Primary and secondary teachers across New Zealand have voted overwhelmingly in favour of taking joint strike action.
The two teachers' unions - NZEI and the Post Primary Teachers' Association - announced today a "mega-strike" on 29 May.
Primary teachers and principals have voted in secret ballots at meetings across the country over the last week, while the PPTA held an online ballot of secondary school teachers.
The joint strike will be the largest ever industrial action taken in New Zealand, covering almost 50,000 members across the two unions.
Both groups have refused to settle for three pay rises of 3 percent each and their talks with the Education Ministry have been deadlocked for months.
The government has insisted it will not increase the total value of its offers, which it said were more than $1.2 billion over four years. The government is willing to rearrange how the money might be applied to pay rises and staff claims.
PPTA president Jack Boyle said teachers do not take strike action lightly.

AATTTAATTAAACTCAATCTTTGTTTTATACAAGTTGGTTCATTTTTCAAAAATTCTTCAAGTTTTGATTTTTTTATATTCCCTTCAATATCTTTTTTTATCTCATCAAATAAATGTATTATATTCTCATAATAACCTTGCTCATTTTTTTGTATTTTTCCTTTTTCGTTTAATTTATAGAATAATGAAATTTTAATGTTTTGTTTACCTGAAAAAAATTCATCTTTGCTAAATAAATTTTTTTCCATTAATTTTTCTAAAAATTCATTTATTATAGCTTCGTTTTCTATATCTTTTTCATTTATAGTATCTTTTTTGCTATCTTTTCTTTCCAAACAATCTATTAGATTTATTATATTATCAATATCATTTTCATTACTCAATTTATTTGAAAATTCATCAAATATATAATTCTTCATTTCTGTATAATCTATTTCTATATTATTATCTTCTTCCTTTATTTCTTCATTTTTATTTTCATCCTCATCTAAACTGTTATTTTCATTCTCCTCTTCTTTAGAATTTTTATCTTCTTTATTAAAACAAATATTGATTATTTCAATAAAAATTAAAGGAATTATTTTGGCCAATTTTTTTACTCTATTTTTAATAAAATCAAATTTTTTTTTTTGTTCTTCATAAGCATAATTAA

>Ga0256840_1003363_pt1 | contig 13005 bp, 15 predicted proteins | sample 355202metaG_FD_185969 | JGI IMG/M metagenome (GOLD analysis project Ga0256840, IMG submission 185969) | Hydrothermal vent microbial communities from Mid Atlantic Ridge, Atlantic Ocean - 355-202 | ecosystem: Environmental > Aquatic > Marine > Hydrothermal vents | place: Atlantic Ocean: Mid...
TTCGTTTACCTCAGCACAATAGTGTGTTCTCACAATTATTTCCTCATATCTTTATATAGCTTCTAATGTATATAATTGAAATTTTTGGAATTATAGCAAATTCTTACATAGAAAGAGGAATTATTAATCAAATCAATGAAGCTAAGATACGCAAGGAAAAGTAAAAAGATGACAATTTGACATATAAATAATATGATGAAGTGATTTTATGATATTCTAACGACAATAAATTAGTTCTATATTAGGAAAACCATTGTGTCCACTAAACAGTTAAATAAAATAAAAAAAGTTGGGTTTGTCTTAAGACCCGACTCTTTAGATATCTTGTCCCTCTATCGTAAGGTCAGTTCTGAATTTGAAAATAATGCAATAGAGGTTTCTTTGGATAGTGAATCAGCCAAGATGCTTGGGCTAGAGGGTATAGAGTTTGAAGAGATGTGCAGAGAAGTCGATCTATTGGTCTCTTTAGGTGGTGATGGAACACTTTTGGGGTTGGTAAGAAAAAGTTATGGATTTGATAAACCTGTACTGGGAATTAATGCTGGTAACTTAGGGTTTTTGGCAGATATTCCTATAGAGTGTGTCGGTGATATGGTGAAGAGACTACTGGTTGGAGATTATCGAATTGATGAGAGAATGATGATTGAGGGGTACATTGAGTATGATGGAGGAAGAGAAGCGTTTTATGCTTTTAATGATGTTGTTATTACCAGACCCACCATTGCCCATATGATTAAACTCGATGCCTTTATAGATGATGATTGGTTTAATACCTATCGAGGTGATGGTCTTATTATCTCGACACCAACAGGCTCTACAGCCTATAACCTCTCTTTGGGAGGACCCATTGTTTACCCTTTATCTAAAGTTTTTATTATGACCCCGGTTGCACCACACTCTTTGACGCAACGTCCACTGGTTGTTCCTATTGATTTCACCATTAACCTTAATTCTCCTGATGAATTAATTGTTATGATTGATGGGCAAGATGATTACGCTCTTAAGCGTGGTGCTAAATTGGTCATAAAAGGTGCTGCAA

"It is hugely disappointing that we have reached this point," Mr Boyle said.
"We want to work with the government to agree solutions that make teaching the attractive career it should be."
Secretary for Education Iona Holsted said the strike action did not offer a solution.
"It will cause disruption to the learning of many thousands of children and young people, as well as causing significant inconvenience for parents and families," Ms Holsted said.
"Those with primary-aged children have already had to manage through two previous strikes."
The Ministry of Education will now apply to the Employment Relations Authority for an urgent return to facilitated bargaining with the primary teachers' union.
It will also seek to start this process for secondary teachers.
Ms Holsted said the ministry was seeking facilitated bargaining because it was the strongest form of assistance available to the parties involved to reach a negotiated settlement.
"Throughout our ongoing pay discussions we have been willing to discuss options for the combined $1.2 billion settlement. We have also invited both unions to talk about how we can address their time and other concerns outside of the pay talks," she said.